What we have now is our PowerBuilder component exposed as a Web service. What we need to do still is write the JSP that calls it. The first thing we're going to need is a small Java class that provides methods that call the two functions of the Web service (see Listing 7). The class also contains a utility function that we will also be calling from the JSP. When the end user selects one of the search results that he or she wants to see, we'll be passing the message ID for the message to the display function. To do that, we'll be including the message ID in a hyperlink on the search results page. The problem with that is some characters that are valid for a message ID have special meaning within a hyperlink, thus changing the results. One particular example is the "#" character, which designates a target location within a document. The replaceAll function in the Newsgroups class will be used by the JSP to convert such characters to an encoded form during the hyperlink creation.

    Before we start coding our JSP though, we need to get the following installed in our JSP target:

  • The Newsgroups class
  • The Apache Axis libraries used by the Newsgroups class
  • The Xerces libraries used by Axis
  • The Jakarta Xtags taglib that the JSP will use
  • The DOM4J libraries that Xtags uses

    We do this by opening up the WEB-INF directory in the PB9 System Tree, selecting the classes folder, right-clicking on it, selecting Import Files... from the popup menu, and then selecting our Newsgroups class file. We do the same for the root of WEB-INF for the XTags TLD file, and the remaining files. JAR files from Xtags, Axis, Xerces, and DOM4J are imported into the lib directory (see Figure 4). The CVS directories that appear in the system tree are there because this project is under CVS source control.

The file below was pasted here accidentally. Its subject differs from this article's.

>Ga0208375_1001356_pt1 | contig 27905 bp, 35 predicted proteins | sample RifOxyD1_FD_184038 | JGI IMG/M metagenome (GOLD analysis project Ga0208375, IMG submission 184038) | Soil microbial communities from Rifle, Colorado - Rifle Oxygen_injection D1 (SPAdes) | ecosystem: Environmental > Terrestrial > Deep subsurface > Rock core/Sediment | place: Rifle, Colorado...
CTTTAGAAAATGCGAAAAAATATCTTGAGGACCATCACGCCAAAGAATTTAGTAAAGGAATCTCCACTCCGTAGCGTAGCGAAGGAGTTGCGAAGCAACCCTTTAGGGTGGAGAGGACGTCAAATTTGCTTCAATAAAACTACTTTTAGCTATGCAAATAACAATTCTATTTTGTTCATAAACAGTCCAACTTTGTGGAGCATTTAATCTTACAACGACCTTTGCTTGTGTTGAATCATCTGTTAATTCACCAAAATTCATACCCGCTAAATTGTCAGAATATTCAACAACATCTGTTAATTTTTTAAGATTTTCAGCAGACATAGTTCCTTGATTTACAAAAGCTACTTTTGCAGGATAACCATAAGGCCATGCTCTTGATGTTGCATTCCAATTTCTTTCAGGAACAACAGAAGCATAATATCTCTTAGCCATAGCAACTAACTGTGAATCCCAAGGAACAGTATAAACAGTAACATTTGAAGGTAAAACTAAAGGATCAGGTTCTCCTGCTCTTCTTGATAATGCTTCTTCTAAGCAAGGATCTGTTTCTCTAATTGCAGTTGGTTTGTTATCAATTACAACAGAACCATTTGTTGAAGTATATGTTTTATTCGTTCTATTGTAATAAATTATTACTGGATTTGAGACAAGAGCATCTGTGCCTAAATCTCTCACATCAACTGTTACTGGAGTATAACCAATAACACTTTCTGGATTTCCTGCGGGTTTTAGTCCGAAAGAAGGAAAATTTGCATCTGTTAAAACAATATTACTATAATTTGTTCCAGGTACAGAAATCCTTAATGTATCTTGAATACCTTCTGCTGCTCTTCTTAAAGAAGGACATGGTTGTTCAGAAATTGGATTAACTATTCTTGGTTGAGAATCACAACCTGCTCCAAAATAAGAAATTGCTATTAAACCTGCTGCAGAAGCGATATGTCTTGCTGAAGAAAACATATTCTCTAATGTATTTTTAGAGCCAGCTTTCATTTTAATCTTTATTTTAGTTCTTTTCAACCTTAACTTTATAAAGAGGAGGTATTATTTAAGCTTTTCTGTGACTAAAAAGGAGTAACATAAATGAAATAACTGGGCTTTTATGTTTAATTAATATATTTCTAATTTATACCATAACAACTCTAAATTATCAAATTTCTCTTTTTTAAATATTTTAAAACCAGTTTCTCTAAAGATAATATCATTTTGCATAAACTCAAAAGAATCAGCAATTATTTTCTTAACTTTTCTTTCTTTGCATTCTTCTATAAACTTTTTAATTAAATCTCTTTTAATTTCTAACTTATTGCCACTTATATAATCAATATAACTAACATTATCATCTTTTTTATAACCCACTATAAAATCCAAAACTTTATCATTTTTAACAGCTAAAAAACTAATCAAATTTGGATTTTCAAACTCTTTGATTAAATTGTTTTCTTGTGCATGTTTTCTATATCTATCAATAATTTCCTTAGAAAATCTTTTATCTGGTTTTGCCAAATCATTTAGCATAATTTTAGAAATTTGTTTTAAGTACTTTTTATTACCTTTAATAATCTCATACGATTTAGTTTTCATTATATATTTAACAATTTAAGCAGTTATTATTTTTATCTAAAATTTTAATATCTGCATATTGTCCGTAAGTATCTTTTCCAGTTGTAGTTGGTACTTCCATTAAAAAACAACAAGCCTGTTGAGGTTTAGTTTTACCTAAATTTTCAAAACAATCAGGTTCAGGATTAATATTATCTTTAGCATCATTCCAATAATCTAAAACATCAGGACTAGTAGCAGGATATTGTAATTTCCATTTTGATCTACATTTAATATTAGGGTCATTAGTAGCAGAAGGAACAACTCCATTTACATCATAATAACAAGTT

The JSP file (see Listing 8) used to display the search form (see Figure 5) doesn't even contain any Java. It's straight HTML used to generate the form and then pass the query off to the search.jsp file. It has a .jsp file extension just in case I decide to add some Java scripting to it later and don't want to change any of the links that reference it. Note that the values for the maxrows, startrow, and returnrows parameters are established as hidden fields in the form.

    Here's where things finally get a bit more interesting (see Listing 9). The first part of the file is the JSP imports for the Newsgroups class and the Axis and Xtags libraries, followed by some fairly typical HTML to set up the head and the beginning of the body of the page we'll return. The next Java section retrieves the values that were passed from the search form (or from a hyperlink that called the page) and assigns them to JSP variables.

    The next section is where the search function in our Web service is called and the result parsed by the Xtags library. It's as simple as: